MatrixOne is designed in a single-cluster multi-account approach. In this design, account (Account) is a logical concept as a unit of resource allocation and database management. MatrixOne's multi-account mode can provide independent database instances for different accounts and adopts an analytical isolation method to ensure the security and independence of each account's data, effectively preventing the risk of data leakage and tampering.
As an enterprise's business scales up and data volume continues to grow, alongside the increase in business departments or project teams, the enterprise can perform flexible tenant management according to its individual business needs and scale. This satisfies the independence requirements of different business departments or project teams. Under the multi-tenant mode of MatrixOne, enterprises can easily manage the data resources of each tenant, making the business processes such as data analysis and reporting smoother and more accurate. At the same time, this approach also helps the enterprise improve business efficiency, reduce management costs, and maximize enterprise resource utilization.
Reduce operating costs: Multiple users can share a database cluster, avoiding deploying and managing multiple sets of clusters, thereby reducing the investment cost of hardware and software.
Resource and load isolation: The multi-account mode improves data security and reliability, and the data and load of different users are isolated from each other. Even if a user's data has problems or the load is too high, it will not affect other users.
Dynamic Resource Allocation: multi-account can also improve the scalability of the database. Each account can expand or shrink its resources independently and maximize resource usage in the face of different load levels.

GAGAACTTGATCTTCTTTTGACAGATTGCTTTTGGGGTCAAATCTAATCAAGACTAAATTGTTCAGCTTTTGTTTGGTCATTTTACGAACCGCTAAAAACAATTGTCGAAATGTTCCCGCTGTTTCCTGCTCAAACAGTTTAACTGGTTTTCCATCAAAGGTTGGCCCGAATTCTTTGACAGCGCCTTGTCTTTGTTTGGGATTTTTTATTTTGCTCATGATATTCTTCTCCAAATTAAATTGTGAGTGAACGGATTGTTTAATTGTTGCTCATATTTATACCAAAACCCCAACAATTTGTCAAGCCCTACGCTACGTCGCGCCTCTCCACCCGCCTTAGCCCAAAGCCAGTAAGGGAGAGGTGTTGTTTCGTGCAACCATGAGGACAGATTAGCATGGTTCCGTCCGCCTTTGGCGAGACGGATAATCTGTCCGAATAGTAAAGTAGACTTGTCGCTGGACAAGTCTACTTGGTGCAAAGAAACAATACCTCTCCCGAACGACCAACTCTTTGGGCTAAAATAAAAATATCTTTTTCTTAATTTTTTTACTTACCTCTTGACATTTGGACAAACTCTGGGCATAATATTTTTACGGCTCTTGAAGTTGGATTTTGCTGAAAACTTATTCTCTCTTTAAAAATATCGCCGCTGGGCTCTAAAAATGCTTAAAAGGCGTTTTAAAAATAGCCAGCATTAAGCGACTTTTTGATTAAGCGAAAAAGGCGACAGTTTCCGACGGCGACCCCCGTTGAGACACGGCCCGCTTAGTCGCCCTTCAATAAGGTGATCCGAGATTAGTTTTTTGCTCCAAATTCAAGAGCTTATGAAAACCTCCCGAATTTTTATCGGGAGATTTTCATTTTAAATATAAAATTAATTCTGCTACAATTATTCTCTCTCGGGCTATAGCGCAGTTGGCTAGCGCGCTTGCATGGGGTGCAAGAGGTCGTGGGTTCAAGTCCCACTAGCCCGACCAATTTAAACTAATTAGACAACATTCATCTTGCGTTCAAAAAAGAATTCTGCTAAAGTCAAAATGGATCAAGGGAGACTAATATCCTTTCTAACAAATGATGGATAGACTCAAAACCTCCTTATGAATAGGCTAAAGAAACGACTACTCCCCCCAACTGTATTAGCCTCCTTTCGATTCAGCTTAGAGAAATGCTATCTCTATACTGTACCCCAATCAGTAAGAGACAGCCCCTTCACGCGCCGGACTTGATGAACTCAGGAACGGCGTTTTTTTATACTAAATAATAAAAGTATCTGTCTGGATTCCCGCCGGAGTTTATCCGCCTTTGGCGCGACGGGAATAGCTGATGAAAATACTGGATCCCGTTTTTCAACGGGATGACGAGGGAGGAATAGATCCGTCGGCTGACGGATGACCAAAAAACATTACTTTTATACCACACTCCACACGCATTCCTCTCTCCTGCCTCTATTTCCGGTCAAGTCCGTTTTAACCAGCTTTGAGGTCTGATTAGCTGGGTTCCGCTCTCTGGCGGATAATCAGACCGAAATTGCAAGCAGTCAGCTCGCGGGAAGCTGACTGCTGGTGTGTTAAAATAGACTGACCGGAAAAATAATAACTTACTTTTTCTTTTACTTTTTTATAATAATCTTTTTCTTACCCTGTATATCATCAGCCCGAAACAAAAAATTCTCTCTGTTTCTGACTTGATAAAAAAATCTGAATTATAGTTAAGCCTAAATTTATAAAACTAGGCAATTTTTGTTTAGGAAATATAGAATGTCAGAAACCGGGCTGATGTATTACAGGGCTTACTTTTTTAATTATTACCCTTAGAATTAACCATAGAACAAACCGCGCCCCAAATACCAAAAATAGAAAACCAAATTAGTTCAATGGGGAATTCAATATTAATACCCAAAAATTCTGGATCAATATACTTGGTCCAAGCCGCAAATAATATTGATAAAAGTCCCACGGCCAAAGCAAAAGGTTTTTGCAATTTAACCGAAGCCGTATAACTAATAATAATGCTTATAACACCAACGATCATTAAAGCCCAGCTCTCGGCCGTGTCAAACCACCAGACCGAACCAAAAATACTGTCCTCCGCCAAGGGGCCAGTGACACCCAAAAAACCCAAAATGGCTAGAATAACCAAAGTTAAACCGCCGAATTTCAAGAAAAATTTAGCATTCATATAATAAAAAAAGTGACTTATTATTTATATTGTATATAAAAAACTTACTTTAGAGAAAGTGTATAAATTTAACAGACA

account Unified Management: Although each account is isolated and operates independently, administrators can still manage other accounts through the system account, such as quickly creating new accounts and deleting old accounts in batches.
account data sharing: Data sharing between accounts is required in specific federal statistical query scenarios. MatrixOne provides a complete account data sharing and subscription mechanism to meet the more flexible business analysis needs.
Cross-Regional Deployment: When some services span many regions, accounts must associate with areas to provide nearby services. MatrixOne supports different accounts under the same cluster to be distributed in other areas to serve the business nearby.
The MatrixOne system contains two accounts: system (sys) and common accounts. The system account is built into the MatrixOne cluster, and the system will log in to this account by default after the cluster starts. The primary responsibilities of this account include:
- Store and manage system tables related to the cluster.
- Manage cluster-level functions, such as creating/deleting accounts, modifying system configuration, etc.
In contrast, common accounts are created by system accounts. A common account can be regarded as a database instance, and the account name needs to be specified to connect. Common accounts have the following characteristics:
- Possibility to create your user.
- Can create databases, tables, and all other objects.
- Have independent information_schema and other system databases.
- Has independent system variables.
- Possess other characteristics that a database instance should have.
Multi-account resource isolation
MatrixOne's distributed cluster adopts a Proxy module and CN resource group technology architecture to realize multi-account resource isolation.
When a user connects, the connection will pass through the Proxy module. The Proxy will forward the connection to a CN in the corresponding CN resource group according to the account label information of the CN and select the CN with the lightest load according to the principle of load balancing. In the MatrixOne cluster architecture, CNs are deployed in containers, so CNs are isolated. A CN resource group a account, uses is a set of CNs tagged with the account. If resources are insufficient and need to be expanded, the CN resource group can be expanded horizontally to meet the demand without preempting the resources of other CN resource groups.
The architecture diagram is as follows:
The multi-account capability of MatrixOne can show advantages in the following application scenarios.
Multi-account model design is critical in a SaaS application that serves many enterprise customers.
Traditional multi-account architectures store and manage data for each account at the database level. There are usually multiple design patterns, such as a shared database pattern (each account shares a database but has its data tables/columns) or an independent database pattern (each account has its database).
Both traditional models have specific challenges: